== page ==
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Unformatted text preview: ME 563 - Intermediate Fluid Dynamics - Su Lecture 31 - Instability: more on Kelvin-Helmholtz, and thermal convection Reading: Acheson, 9.2-9.3. To recap what we did with Kelvin-Helmholtz instability in the last lecture We defined our undisturbed, two-dimensional flow system: a deep layer of inviscid fluid, density 2 , for y > 0, and a deep layer of inviscid fluid of density 1 for y < 0, with 1 > 2 . The interface is permitted to have surface tension. Initially, the upper fluid moves at uniform speed U in the x-direction and the lower fluid is at rest (Fig. 1). 2 1 U y= Figure 1: Undisturbed flow for the Kelvin-Helmholtz problem. We allowed the interface to be subject to sinusoidal, traveling-wave disturbances with in- finitesimal magnitude. We then wanted to see how the initially, spatially-defined disturbances evolved with time; specifically, do they increase or decrease in magnitude with time? We call a flow system stable to a particular disturbance if that disturbance dies away in magnitude after its introduced. For this temporal stability analysis, we considered disturbances with real wavenumbers k but complex angular frequencies . We showed that disturbances grow exponentially with time, and thus destroy the undisturbed flow pattern (Fig. 1), when the imaginary part of the complex angular frequency is greater then zero. What we wanted, then, was to find the dispersion relation for the system, that is, = ( k ). This would tell us whether a disturbance of a given wavenumber either grows or decays with time. Linearizing the appropriate equations, then solving for ( k ), we were able to show that a given disturbance decays with time (i.e. doesnt grow and eventually destroy the initial flow pattern) when the following relation holds:...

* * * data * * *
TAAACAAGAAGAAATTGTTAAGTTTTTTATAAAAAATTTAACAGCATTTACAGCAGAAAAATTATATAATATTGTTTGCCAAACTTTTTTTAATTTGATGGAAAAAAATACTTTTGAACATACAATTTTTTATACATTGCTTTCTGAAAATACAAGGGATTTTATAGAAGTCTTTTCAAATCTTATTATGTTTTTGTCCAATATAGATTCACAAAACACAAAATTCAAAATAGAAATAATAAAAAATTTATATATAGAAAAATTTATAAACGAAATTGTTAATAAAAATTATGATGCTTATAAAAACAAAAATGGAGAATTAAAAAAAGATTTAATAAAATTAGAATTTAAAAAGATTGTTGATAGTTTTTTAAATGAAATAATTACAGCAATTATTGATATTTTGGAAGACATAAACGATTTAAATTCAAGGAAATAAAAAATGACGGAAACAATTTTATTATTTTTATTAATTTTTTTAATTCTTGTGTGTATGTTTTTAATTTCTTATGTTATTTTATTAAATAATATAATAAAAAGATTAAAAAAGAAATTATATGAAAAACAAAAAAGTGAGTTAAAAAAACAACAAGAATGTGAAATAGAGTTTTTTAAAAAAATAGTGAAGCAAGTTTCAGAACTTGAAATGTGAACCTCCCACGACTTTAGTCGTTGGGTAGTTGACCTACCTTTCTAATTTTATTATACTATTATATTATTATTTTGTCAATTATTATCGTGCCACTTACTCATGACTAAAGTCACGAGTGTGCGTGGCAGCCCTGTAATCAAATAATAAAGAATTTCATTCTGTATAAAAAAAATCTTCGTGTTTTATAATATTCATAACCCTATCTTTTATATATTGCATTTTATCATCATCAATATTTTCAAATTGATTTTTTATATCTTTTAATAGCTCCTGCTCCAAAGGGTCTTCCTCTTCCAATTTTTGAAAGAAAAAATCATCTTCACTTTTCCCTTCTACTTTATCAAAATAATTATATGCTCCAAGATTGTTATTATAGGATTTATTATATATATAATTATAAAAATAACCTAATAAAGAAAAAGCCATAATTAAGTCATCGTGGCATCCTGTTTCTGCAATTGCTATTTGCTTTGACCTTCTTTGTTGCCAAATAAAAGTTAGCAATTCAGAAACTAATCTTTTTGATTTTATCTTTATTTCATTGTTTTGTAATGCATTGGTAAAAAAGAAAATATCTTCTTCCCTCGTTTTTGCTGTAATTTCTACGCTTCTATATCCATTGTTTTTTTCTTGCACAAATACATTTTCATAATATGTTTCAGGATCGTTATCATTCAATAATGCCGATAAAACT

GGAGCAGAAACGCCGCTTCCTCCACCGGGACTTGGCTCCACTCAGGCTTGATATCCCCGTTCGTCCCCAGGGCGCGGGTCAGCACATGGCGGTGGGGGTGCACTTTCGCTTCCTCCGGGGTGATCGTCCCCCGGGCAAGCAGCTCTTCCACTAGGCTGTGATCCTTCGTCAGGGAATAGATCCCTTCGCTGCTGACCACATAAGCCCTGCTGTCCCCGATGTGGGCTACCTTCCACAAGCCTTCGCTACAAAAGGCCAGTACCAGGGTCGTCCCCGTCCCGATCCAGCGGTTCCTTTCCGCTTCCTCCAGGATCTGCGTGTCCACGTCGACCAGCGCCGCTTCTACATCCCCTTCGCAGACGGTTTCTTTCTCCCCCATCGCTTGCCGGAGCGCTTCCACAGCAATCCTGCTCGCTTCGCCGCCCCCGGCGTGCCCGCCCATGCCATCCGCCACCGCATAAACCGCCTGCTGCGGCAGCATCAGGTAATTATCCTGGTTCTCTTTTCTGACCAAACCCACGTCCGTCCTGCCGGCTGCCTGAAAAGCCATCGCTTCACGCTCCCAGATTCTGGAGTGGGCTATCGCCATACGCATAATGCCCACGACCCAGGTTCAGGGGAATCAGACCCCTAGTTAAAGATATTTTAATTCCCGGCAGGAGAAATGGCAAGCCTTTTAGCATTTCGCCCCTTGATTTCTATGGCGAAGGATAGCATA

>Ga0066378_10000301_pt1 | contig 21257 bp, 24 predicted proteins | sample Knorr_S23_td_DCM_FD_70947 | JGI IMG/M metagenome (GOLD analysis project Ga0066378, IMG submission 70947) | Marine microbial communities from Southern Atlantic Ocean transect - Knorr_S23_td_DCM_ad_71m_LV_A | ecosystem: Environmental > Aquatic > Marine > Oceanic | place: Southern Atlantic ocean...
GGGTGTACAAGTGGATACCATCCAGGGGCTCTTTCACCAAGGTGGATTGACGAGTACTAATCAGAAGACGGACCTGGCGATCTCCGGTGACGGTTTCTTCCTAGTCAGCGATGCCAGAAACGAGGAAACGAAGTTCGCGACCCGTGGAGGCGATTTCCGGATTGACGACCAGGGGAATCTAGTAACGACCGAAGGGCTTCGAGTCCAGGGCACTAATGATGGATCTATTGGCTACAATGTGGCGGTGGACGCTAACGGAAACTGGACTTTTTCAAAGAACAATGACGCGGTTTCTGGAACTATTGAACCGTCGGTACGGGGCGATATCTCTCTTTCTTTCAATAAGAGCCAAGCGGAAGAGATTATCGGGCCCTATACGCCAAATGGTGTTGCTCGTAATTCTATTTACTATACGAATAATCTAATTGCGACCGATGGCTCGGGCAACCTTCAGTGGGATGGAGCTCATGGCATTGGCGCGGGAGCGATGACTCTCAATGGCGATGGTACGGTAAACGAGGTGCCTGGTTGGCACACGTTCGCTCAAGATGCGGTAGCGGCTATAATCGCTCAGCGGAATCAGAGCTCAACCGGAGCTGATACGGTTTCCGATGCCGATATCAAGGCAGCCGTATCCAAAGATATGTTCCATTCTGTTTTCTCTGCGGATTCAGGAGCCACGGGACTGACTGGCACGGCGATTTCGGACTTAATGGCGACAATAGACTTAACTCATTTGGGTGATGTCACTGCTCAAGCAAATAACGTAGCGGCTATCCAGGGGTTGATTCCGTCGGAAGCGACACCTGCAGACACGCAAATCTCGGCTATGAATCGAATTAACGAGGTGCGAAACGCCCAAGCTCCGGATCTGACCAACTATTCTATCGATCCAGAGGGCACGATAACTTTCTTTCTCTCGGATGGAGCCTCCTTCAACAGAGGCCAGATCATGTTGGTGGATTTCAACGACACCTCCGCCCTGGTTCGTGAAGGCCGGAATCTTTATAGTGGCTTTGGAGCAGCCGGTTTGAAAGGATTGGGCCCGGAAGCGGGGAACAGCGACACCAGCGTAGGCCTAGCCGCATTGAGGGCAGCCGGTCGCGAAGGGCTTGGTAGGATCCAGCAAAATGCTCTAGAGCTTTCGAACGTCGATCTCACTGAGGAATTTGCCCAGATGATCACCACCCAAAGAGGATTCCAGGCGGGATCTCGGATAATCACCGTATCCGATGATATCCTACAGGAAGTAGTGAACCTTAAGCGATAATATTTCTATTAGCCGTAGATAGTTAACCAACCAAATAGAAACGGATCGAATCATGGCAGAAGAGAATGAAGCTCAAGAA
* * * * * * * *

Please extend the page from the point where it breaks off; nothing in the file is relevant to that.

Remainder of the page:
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- Spring '11
- Fluid Dynamics